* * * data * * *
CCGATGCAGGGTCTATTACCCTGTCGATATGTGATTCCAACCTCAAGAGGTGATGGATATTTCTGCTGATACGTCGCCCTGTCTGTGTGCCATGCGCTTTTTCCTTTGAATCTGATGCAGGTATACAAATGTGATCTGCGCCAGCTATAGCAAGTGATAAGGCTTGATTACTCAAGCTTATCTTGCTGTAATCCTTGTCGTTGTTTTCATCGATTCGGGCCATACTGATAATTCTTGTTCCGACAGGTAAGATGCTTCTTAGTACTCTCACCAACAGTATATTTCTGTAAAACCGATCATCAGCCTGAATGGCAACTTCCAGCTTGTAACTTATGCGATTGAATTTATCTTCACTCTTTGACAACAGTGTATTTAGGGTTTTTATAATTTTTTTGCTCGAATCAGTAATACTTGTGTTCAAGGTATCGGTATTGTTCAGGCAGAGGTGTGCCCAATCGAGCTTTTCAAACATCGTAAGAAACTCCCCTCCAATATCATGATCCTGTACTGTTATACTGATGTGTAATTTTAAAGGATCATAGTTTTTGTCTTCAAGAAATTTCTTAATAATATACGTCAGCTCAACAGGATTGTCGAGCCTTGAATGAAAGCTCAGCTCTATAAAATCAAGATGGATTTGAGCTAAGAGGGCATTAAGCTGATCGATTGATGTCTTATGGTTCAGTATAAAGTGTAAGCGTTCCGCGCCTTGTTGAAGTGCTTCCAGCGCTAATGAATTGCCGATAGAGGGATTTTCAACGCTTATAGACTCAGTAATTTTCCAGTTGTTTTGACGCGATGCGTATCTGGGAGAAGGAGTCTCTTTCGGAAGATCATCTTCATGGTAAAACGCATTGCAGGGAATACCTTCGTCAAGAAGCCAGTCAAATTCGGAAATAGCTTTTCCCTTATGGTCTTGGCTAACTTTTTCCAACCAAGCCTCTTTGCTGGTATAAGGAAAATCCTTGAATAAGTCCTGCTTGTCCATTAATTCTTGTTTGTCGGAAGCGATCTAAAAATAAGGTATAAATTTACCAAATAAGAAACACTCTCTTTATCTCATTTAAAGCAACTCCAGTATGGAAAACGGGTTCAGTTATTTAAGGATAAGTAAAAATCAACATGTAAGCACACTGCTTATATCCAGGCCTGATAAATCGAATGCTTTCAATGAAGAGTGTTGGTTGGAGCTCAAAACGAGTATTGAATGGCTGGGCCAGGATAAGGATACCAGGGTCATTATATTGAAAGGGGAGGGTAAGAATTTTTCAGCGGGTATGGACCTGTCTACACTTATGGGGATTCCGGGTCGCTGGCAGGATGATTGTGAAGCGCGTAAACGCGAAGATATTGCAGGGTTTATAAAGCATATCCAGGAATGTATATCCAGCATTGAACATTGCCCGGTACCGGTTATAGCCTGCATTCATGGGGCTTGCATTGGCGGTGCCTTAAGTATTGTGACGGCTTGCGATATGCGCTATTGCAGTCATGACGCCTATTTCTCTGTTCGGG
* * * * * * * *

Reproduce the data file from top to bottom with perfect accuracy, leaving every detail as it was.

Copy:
CCGATGCAGGGTCTATTACCCTGTCGATATGTGATTCCAACCTCAAGAGGTGATGGATATTTCTGCTGATACGTCGCCCTGTCTGTGTGCCATGCGCTTTTTCCTTTGAATCTGATGCAGGTATACAAATGTGATCTGCGCCAGCTATAGCAAGTGATAAGGCTTGATTACTCAAGCTTATCTTGCTGTAATCCTTGTCGTTGTTTTCATCGATTCGGGCCATACTGATAATTCTTGTTCCGACAGGTAAGATGCTTCTTAGTACTCTCACCAACAGTATATTTCTGTAAAACCGATCATCAGCCTGAATGGCAACTTCCAGCTTGTAACTTATGCGATTGAATTTATCTTCACTCTTTGACAACAGTGTATTTAGGGTTTTTATAATTTTTTTGCTCGAATCAGTAATACTTGTGTTCAAGGTATCGGTATTGTTCAGGCAGAGGTGTGCCCAATCGAGCTTTTCAAACATCGTAAGAAACTCCCCTCCAATATCATGATCCTGTACTGTTATACTGATGTGTAATTTTAAAGGATCATAGTTTTTGTCTTCAAGAAATTTCTTAATAATATACGTCAGCTCAACAGGATTGTCGAGCCTTGAATGAAAGCTCAGCTCTATAAAATCAAGATGGATTTGAGCTAAGAGGGCATTAAGCTGATCGATTGATGTCTTATGGTTCAGTATAAAGTGTAAGCGTTCCGCGCCTTGTTGAAGTGCTTCCAGCGCTAATGAATTGCCGATAGAGGGATTTTCAACGCTTATAGACTCAGTAATTTTCCAGTTGTTTTGACGCGATGCGTATCTGGGAGAAGGAGTCTCTTTCGGAAGATCATCTTCATGGTAAAACGCATTGCAGGGAATACCTTCGTCAAGAAGCCAGTCAAATTCGGAAATAGCTTTTCCCTTATGGTCTTGGCTAACTTTTTCCAACCAAGCCTCTTTGCTGGTATAAGGAAAATCCTTGAATAAGTCCTGCTTGTCCATTAATTCTTGTTTGTCGGAAGCGATCTAAAAATAAGGTATAAATTTACCAAATAAGAAACACTCTCTTTATCTCATTTAAAGCAACTCCAGTATGGAAAACGGGTTCAGTTATTTAAGGATAAGTAAAAATCAACATGTAAGCACACTGCTTATATCCAGGCCTGATAAATCGAATGCTTTCAATGAAGAGTGTTGGTTGGAGCTCAAAACGAGTATTGAATGGCTGGGCCAGGATAAGGATACCAGGGTCATTATATTGAAAGGGGAGGGTAAGAATTTTTCAGCGGGTATGGACCTGTCTACACTTATGGGGATTCCGGGTCGCTGGCAGGATGATTGTGAAGCGCGTAAACGCGAAGATATTGCAGGGTTTATAAAGCATATCCAGGAATGTATATCCAGCATTGAACATTGCCCGGTACCGGTTATAGCCTGCATTCATGGGGCTTGCATTGGCGGTGCCTTAAGTATTGTGACGGCTTGCGATATGCGCTATTGCAGTCATGACGCCTATTTCTCTGTTCGGG